Preoperative CT images were stored in the Digital Imaging and Communications in Medicine format, which is the international standard storage format for medical images and related information. After the data were imported into Materialise Mimics 21.0 (Leuven, Belgium), a set was composed. In addition to the original axial plane, the software automatically reconstructed the sagittal and coronal planes. To make sure the three lowest points of the aortic sinus simultaneously appeared in the axial plane, we adjusted the location of the planes and obtained the virtual annulus plane. After manually delineating the contour of the annulus, the information we needed, such as the area-derived diameter of the annulus (annulus-Da), the perimeter-derived diameter of the annulus (annulus-Dp), and the mean diameterFootnote 1 of the annulus (annulus-mean), could be collected. Using the same method, other measurements such as the perimeter-derived diameter of the left ventricular outflow tract (LVOT-Dp), the perimeter-derived diameter of the sinotubular junction, and the diameter of the sinus of Valsalva (SOV) could also be obtained.

The 3D-TEE data were obtained immediately before the operation using the Philips Medical ultrasound system (iE33) and probe (X7-2t) (Philips Medical Systems, Amsterdam, the Netherlands). Images were also stored in the Digital Imaging and Communications in Medicine format, imported into QLAB software (Philips Medical Systems), and viewed in the 3DQ mode. We chose images in the proper phase and adjusted the three planes perpendicular to the aortic root so that the cross-section just passed through the aortic lobe to attach to the plane at the lowest point, which is called the aortic ring plane. The area of the aortic annulus was measured on this plane, and the mean value of the annulus diameter was calculated using the formula for the area of a circle (A = πR2). Other data, such as the STJ and LVOT, were obtained by moving the valve ring plane up and down. The severity of valve calcification was evaluated using HU450 and HU850, which were defined as the volume of the part whose CT value is more than 450 or 850 HU; these values are commonly used in preoperative evaluation of patients having TAVR. These two factors can be evaluated using Materialise Mimics software.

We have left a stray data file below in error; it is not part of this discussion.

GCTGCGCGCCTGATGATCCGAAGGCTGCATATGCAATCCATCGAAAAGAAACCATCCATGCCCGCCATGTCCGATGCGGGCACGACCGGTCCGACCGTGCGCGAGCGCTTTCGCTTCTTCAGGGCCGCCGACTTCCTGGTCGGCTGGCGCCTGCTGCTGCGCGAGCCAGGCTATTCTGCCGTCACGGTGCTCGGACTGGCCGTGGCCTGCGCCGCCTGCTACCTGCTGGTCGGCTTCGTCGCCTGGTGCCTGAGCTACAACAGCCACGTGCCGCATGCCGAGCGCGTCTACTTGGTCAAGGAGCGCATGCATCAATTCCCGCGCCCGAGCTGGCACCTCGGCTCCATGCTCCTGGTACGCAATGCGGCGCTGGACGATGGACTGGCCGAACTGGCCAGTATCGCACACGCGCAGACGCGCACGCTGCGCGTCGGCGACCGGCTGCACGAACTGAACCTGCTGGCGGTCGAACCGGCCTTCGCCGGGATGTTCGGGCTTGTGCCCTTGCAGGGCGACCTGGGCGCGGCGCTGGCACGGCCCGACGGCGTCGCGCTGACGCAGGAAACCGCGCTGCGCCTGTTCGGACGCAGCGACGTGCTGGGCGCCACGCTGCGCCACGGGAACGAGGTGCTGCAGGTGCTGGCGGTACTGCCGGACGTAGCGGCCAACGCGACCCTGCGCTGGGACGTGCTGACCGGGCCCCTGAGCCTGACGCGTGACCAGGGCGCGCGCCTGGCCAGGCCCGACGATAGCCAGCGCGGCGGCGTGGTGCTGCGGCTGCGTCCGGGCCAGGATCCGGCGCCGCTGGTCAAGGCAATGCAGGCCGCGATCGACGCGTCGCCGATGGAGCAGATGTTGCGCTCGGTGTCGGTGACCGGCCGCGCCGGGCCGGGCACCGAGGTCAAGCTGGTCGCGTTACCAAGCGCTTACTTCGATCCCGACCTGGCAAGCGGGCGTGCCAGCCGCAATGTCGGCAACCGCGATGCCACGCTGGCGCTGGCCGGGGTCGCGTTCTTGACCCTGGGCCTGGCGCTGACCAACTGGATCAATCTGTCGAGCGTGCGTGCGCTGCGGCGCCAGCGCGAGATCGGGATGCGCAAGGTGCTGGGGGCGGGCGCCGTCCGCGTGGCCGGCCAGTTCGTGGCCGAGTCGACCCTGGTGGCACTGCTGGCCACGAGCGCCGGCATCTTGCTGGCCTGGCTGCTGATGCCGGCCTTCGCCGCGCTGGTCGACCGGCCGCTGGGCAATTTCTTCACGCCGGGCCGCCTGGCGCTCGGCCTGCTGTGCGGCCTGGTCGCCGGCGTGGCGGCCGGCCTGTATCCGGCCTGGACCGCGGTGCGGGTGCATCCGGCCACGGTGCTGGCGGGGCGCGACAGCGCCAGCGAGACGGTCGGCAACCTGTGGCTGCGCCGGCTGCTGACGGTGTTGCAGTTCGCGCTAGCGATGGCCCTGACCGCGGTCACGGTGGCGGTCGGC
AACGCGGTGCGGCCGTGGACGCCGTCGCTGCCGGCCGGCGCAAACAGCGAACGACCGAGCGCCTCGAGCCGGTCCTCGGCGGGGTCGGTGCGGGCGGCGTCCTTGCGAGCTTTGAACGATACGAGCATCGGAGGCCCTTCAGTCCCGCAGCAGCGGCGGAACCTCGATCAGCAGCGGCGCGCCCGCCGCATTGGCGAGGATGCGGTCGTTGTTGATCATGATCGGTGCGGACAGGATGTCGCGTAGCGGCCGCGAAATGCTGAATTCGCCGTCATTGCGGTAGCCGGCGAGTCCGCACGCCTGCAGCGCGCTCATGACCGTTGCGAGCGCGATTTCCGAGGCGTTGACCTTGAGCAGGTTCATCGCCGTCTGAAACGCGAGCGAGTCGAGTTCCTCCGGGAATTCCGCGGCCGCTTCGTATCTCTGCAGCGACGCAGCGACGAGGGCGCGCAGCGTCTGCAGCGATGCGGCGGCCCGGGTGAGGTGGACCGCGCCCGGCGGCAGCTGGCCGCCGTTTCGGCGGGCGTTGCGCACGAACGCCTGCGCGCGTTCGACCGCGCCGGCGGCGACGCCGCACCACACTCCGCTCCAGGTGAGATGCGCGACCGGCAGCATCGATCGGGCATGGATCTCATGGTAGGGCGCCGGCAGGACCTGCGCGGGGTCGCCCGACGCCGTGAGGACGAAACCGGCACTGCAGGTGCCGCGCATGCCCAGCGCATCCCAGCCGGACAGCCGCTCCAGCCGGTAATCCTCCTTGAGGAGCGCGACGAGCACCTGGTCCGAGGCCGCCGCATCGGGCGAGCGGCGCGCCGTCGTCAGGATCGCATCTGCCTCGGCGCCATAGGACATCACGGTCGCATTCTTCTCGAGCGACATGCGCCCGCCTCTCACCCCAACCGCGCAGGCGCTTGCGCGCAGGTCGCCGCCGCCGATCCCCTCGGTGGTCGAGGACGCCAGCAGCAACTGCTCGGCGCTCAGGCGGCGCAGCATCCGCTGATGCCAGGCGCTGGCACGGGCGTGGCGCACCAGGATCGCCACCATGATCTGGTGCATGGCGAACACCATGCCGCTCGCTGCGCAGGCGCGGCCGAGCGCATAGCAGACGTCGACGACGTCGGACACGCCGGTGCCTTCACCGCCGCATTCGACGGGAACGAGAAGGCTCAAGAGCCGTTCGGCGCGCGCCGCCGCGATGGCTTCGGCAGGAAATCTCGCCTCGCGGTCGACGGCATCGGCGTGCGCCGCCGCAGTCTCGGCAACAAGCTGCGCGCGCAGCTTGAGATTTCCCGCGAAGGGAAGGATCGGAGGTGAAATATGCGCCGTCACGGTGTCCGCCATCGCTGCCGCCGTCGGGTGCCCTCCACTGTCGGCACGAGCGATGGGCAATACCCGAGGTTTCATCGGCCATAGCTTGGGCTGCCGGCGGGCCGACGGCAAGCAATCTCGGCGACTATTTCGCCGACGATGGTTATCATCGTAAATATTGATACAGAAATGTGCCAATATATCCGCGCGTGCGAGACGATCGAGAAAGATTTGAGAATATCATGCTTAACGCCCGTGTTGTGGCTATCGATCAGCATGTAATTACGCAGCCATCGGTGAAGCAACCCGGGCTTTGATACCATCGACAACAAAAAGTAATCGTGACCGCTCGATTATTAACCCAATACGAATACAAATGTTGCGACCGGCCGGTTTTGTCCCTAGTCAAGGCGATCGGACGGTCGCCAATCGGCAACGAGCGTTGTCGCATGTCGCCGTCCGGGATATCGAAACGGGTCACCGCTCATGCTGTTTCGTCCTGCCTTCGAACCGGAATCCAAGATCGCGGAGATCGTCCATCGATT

Statistical analyses

The Kolmogorov–Smirnov test was performed. Categorical variables are presented as number (percentage). If a normal distribution is confirmed, continuous data are presented as the mean ± SD. A paired two-sided Student t-test, Pearson correlation coefficients, and linear regression were used to compare measurements between the two methods. For those measurements that were not normally distributed, continuous data are presented as the median (P25, P75). The differences between the two methods were evaluated using the Wilcoxon signed-rank test. The correlations were calculated using the Spearman rank test. A normal transformation was used if needed. Bland–Altman plots were used to calculate the concordance between 3D-TEE and CT. To explore the influence of calcification on the differences between the two methods, a Spearman rank test was conducted with the Linear regression analysis obtained. Statistical significance was set at P < 0.05. Data analyses were conducted with SPSS 23 (SPSS Inc., Chicago, IL, USA).

Results

Patients